Before we can start to create our first microcontroller project we need to understand a few basic components, and how to read a circuit diagram.
So we will learn about some of the basic building blocks of electronics before we use them to make a simple circuit.
The picture above comes from the page Electronic Components on Wikipedia. This is a good over view of some components used in experiments.
An electronic component is any basic discrete device or physical entity in an electronic system used to affect electrons or their associated fields. Electronic components are mostly industrial products, available in a singular form and are not to be confused with electrical elements, which are conceptual abstractions representing idealized electronic components.
Electronic components have two or more electrical terminals (or leads). These leads connect, usually soldered to a printed circuit board, to create an electronic circuit (a discrete circuit) with a particular function (for example an amplifier, radio receiver, or oscillator). Basic electronic components may be packaged discretely, as arrays or networks of like components, or integrated inside of packages such as semiconductor integrated circuits, hybrid integrated circuits, or thick film devices.
On these pages, I introduce basic knowledge about making circuits using electronic parts, such as ICs, transistors, resistors, capacitors, and so on.
Mainly, I am introducing the ways in which I use these parts.
Electronics can at first seem extremely complicated to understand and learn. One look at a circuit board with all those little blinky LED’s and black chips and unidentifiable circle pointy things can make anyone quit before starting.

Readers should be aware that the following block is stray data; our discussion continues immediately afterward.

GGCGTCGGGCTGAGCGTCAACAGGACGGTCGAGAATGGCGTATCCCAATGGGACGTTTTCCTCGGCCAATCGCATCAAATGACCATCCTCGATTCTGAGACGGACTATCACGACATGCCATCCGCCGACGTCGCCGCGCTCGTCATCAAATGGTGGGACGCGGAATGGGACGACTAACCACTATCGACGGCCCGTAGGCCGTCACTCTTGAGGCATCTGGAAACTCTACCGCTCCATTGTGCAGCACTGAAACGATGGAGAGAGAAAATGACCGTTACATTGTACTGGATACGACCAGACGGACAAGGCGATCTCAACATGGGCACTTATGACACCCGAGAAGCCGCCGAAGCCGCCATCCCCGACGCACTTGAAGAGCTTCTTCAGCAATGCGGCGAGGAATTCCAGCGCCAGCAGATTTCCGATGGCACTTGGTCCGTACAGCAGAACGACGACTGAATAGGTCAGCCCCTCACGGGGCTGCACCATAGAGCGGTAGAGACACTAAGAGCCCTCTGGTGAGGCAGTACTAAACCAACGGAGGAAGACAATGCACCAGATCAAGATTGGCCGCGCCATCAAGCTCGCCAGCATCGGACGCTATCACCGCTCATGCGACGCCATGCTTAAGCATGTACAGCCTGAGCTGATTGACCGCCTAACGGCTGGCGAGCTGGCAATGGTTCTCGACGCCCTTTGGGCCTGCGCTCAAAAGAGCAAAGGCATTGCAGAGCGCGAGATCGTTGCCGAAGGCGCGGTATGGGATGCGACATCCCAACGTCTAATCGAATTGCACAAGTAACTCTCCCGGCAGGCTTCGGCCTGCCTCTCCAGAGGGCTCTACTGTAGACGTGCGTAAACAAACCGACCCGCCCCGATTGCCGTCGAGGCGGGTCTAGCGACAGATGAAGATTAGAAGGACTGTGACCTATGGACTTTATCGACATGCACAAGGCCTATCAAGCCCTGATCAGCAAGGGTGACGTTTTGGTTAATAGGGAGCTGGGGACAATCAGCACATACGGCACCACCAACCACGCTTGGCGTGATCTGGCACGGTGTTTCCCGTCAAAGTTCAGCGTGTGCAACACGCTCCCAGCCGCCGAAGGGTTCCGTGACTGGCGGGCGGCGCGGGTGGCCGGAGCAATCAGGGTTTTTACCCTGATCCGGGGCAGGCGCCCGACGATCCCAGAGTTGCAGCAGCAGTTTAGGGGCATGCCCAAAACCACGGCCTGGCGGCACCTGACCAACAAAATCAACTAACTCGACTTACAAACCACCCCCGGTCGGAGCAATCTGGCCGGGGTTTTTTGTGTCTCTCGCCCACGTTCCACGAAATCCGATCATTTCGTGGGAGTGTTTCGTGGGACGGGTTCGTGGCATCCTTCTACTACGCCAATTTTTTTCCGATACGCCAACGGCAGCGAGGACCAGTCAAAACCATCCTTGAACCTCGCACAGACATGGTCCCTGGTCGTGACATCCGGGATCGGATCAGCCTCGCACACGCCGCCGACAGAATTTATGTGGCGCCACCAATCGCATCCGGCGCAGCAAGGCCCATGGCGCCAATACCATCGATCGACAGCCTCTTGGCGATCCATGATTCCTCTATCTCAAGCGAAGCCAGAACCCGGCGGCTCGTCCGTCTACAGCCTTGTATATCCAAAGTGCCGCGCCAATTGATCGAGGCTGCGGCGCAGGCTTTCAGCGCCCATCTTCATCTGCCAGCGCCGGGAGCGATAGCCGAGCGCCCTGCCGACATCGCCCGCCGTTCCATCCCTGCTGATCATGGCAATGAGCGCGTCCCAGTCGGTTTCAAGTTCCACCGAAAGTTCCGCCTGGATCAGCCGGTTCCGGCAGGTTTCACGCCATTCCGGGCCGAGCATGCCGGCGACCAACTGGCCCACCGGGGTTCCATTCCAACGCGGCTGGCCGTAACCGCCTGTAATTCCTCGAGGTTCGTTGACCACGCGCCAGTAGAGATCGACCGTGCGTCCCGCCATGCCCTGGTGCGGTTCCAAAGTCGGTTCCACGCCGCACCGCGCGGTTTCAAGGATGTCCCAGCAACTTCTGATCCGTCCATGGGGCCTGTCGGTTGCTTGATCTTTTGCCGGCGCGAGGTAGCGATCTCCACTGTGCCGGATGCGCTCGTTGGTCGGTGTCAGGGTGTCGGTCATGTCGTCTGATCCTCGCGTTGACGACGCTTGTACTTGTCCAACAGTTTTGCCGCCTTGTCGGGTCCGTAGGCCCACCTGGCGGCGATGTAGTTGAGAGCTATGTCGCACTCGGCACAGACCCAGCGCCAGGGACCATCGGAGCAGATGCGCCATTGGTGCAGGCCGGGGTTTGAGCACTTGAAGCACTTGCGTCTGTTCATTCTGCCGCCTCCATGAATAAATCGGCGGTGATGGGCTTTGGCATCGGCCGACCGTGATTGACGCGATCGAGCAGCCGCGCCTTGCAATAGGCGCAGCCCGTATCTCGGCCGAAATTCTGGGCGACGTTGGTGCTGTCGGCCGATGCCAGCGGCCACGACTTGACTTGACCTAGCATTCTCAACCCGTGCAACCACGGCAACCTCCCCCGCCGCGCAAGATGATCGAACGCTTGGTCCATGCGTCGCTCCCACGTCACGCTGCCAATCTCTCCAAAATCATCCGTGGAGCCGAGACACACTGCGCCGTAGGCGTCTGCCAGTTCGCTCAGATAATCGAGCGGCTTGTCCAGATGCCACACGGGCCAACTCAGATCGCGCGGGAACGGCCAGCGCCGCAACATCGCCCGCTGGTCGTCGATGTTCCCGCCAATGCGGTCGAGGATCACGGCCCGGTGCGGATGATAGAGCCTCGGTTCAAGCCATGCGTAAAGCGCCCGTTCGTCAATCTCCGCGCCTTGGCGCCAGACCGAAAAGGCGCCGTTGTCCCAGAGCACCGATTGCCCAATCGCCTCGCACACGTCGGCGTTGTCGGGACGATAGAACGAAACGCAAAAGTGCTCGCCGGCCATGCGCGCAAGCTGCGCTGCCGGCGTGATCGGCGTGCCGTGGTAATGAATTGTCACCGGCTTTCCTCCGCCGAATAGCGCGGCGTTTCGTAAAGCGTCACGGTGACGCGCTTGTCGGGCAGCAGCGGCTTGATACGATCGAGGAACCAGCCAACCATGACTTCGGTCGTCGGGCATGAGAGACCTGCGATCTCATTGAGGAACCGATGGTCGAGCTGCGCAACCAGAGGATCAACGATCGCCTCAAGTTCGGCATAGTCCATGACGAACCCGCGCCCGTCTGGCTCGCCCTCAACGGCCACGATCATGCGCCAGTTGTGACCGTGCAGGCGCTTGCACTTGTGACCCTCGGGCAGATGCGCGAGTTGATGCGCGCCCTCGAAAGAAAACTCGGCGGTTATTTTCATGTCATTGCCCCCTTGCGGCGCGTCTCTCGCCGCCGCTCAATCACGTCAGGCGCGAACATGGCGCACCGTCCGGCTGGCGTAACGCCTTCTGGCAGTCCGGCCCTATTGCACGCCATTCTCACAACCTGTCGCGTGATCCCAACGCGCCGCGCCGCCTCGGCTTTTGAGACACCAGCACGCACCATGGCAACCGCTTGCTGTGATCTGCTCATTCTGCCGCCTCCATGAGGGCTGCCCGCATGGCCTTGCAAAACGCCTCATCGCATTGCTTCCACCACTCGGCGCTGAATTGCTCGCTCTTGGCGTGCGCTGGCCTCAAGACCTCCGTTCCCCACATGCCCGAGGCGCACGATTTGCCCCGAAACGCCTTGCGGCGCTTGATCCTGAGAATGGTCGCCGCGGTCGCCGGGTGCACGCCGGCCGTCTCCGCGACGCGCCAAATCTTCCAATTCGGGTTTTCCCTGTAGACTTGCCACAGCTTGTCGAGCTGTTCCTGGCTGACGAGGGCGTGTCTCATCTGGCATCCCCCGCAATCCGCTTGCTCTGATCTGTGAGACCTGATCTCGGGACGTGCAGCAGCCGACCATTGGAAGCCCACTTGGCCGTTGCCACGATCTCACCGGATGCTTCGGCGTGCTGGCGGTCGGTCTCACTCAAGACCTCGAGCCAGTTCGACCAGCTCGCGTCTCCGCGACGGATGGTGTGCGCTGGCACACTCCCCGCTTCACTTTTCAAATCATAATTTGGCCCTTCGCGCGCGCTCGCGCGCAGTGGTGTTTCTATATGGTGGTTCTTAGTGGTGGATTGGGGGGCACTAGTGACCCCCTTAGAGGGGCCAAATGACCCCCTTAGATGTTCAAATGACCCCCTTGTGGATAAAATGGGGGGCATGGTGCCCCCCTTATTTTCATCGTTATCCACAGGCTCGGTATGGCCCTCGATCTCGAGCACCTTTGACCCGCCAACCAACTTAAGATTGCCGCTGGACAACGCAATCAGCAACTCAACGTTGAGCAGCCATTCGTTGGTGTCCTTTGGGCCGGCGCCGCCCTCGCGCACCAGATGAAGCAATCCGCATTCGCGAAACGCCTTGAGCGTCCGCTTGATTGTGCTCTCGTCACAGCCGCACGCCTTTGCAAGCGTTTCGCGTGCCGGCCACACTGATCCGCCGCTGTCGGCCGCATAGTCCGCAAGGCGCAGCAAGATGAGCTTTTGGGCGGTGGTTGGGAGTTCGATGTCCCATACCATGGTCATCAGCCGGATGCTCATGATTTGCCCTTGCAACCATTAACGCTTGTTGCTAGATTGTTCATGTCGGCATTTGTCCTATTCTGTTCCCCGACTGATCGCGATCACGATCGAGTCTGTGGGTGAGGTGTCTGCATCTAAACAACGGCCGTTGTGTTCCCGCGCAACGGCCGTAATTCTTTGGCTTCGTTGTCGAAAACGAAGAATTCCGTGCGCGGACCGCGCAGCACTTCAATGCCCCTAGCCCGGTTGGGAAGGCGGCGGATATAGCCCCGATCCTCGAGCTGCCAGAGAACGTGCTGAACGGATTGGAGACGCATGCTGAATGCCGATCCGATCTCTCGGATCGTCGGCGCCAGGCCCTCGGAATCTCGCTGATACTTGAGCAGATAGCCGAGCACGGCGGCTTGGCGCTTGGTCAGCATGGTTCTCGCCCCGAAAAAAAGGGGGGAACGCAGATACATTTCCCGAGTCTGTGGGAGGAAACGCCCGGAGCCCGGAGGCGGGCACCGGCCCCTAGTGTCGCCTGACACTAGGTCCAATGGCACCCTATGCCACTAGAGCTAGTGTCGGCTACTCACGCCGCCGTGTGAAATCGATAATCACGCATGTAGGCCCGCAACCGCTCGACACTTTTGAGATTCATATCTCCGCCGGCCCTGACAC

Circuit diagrams, aka schematics, are line drawings that show how a circuits components are connected together. They serve as a map or plan for assembling electronics projects, and they are easy to read far easier than understanding how the circuits they describe actually work. This is an important point: You can read and successfully build from a schematic diagram without understanding the circuit.
This page was created in response to all the email I receive, on how to read a schematic. Learning to read a schematic diagram, is similar to map reading. You need to know which wires connect to which component and where each wire starts and finishes. With a map book this would be equivalent to knowing your origin and destination points and which roads connect to the motorway network, etc. However schematics are a little more complicated as components need to be identified and some are polarity conscious (must be wired up in the circuit the correct way round) in order to work. You do not need to understand what the circuit does, or how it works, in order to read it, but you do need to correctly interpret the schematic. Here are some basic rules that will help with reading a diagram.
There are drawing programs, and there are schematic capture programs. All schematic capture programs will produce output for inclusion in publications. However, these programs have different goals, and it shows. Rarely is the output of a schematic capture program really suitable for publication; often it is not even readable, or cannot be scaled. Engineers who really want to have a useful schematic drawing of a circuit usually redraw the circuit in a general drawing program, which can be both tedious and prone to introducing new errors.
Welcome to XCircuit, the open-source circuit drawing and schematic capture program written by Tim Edwards.
Written by John F. Moore
Last Revised: Tue Nov 1 18:14:04 EDT 2016